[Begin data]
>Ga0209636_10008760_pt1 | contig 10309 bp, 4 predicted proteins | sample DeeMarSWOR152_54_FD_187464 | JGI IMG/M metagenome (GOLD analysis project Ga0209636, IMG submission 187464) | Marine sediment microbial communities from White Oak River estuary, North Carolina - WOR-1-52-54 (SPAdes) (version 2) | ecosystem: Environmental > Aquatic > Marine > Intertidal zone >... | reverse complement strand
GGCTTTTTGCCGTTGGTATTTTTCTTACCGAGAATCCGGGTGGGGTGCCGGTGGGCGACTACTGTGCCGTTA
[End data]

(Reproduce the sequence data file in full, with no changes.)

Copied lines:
>Ga0209636_10008760_pt1 | contig 10309 bp, 4 predicted proteins | sample DeeMarSWOR152_54_FD_187464 | JGI IMG/M metagenome (GOLD analysis project Ga0209636, IMG submission 187464) | Marine sediment microbial communities from White Oak River estuary, North Carolina - WOR-1-52-54 (SPAdes) (version 2) | ecosystem: Environmental > Aquatic > Marine > Intertidal zone >... | reverse complement strand
GGCTTTTTGCCGTTGGTATTTTTCTTACCGAGAATCCGGGTGGGGTGCCGGTGGGCGACTACTGTGCCGTTA